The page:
North Korea
North Korean leader Kim Jong Un guides on the spot the underwater test-fire of strategic submarine ballistic missile in this undated photo released by North Korea's Korean Central News Agency (KCNA) in Pyongyang on April 24, 2016. REUTERS/KCNA

Latest satellite images show "high-level activity" at North Korea's nuclear test site, 38 North said Monday. However, the images do not suggest whether the activity is for maintenance, excavation or preparation for another nuclear test, according to the blog run by Johns Hopkins University's School of Advanced International Studies.

The commercial satellite imagery was captured on July 7 from the reclusive country's Punggye-ri nuclear test site. The images appear to be of supplies and/or equipment placed on the grounds of North Portal, where Pyongyang carried out its fourth nuclear test in January, 38 North said. A small vehicle can be seen at the support building to the south of the area and several mine ore carts may be present southeast of the portal, indicating that the tunnel was being actively worked on, according to the blog.

"Based on imagery alone, it is not possible to determine whether this activity is for maintenance, excavation or preparation for a fifth nuclear test. Nevertheless, it is clear that North Korea is ensuring that the facility is in a state of readiness that would allow the conduct of future nuclear tests should the order come from Pyongyang," 38 North said.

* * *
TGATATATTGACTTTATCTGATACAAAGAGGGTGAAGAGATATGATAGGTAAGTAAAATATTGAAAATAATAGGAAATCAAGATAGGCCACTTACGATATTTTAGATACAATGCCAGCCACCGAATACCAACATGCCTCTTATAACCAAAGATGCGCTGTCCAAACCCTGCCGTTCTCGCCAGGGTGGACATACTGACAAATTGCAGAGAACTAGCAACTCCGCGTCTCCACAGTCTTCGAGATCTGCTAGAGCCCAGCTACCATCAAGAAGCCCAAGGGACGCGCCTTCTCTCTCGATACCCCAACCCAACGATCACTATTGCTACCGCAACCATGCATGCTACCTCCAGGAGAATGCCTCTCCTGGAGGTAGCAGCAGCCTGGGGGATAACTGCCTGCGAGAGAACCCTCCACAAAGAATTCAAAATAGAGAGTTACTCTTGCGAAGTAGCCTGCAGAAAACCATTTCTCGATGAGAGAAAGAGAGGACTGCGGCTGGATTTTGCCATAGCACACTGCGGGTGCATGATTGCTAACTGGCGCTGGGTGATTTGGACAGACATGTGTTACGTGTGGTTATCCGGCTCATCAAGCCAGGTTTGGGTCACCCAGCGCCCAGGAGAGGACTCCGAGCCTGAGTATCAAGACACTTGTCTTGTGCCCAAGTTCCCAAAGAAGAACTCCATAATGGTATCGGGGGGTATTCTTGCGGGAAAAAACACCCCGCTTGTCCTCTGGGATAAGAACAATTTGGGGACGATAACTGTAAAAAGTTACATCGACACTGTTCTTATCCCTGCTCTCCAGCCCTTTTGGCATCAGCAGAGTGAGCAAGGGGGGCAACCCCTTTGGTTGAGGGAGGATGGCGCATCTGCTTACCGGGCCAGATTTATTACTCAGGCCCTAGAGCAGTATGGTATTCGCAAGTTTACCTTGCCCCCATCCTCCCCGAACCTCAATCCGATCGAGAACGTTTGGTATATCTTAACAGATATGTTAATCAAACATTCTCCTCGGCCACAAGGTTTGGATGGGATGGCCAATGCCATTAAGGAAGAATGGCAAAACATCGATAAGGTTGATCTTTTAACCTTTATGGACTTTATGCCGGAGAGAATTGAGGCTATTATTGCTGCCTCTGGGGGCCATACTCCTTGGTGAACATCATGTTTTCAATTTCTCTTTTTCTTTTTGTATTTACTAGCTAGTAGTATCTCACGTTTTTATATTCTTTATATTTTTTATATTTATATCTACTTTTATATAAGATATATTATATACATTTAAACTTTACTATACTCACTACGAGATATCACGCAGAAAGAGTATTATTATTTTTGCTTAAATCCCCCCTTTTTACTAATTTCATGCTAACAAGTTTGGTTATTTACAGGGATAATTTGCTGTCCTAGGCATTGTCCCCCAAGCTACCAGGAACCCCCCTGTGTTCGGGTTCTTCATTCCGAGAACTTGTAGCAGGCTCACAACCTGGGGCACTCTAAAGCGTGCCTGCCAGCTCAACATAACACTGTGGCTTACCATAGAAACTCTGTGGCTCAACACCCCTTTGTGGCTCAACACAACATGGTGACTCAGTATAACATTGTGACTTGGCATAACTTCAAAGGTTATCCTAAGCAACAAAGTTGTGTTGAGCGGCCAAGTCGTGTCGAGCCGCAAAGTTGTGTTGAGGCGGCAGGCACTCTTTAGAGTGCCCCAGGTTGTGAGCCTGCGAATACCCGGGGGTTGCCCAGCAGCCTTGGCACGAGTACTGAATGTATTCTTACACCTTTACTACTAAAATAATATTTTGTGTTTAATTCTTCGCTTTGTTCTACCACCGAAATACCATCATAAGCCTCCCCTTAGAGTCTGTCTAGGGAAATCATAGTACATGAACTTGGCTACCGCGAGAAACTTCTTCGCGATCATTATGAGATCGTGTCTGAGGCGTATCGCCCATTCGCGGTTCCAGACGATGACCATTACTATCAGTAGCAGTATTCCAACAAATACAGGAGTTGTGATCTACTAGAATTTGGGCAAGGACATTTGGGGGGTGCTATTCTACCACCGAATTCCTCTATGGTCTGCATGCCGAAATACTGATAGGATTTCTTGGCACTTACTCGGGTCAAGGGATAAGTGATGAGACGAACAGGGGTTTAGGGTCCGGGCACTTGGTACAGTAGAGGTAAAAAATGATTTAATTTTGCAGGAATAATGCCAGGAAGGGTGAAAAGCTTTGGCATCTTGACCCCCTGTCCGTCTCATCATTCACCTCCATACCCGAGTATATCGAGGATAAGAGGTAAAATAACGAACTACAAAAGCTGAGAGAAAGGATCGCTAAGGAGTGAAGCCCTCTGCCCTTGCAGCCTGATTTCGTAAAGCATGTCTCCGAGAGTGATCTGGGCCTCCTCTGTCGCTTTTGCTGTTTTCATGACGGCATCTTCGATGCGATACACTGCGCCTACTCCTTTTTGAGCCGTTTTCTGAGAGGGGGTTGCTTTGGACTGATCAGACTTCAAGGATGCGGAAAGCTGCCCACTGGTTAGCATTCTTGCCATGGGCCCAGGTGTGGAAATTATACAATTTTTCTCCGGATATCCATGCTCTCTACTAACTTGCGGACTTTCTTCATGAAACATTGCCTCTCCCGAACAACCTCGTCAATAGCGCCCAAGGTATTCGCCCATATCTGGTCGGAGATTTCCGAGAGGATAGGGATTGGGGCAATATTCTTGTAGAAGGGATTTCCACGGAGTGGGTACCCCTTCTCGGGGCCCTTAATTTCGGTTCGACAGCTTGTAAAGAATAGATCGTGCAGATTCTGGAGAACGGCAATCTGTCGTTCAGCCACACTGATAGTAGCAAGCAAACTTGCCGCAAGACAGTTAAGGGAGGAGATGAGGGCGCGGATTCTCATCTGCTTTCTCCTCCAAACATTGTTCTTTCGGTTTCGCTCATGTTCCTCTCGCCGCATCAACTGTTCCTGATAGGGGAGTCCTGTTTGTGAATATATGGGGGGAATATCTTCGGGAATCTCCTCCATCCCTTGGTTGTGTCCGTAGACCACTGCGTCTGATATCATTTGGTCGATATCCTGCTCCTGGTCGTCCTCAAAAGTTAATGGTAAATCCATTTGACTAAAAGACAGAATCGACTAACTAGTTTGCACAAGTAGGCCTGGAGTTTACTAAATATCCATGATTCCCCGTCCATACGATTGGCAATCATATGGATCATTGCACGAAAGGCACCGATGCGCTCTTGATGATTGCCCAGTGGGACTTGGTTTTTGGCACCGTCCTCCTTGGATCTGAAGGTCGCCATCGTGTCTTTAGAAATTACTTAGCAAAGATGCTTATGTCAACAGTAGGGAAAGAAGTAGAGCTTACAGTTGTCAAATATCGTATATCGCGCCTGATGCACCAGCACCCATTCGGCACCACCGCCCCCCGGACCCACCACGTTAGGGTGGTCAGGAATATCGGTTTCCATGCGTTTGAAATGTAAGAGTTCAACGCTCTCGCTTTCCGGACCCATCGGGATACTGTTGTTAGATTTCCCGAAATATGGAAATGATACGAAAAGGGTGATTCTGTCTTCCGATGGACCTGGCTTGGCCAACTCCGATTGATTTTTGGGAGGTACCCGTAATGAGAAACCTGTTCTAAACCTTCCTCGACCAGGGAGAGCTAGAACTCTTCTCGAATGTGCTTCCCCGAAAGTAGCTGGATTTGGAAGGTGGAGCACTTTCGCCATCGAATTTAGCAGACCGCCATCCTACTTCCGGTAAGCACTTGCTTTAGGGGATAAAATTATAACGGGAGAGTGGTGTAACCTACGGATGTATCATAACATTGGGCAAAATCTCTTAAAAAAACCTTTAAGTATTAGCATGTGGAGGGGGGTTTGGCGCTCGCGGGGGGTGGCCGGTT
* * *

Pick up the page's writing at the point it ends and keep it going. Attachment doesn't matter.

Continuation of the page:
This follows North Korea’s testing of its fifth and sixth intermediate-range ballistic missiles in late June. The U.S., South Korea and Japan condemned the missile tests and the U.N. Security Council criticized the tests and called for the renewed enforcement of sanctions imposed after the reclusive country’s fourth nuclear test earlier this year.

Late last month, North Korean foreign ministry accused the U.S. of continuing its "hostile acts" against Pyongyang and pushing it to strengthen its nuclear deterrence against Washington. The foreign ministry said that the country "will continue taking a series of steps for bolstering up the nuclear deterrent for self-defense both in quality and quantity to cope with the ever-escalating U.S. hostile acts against the former."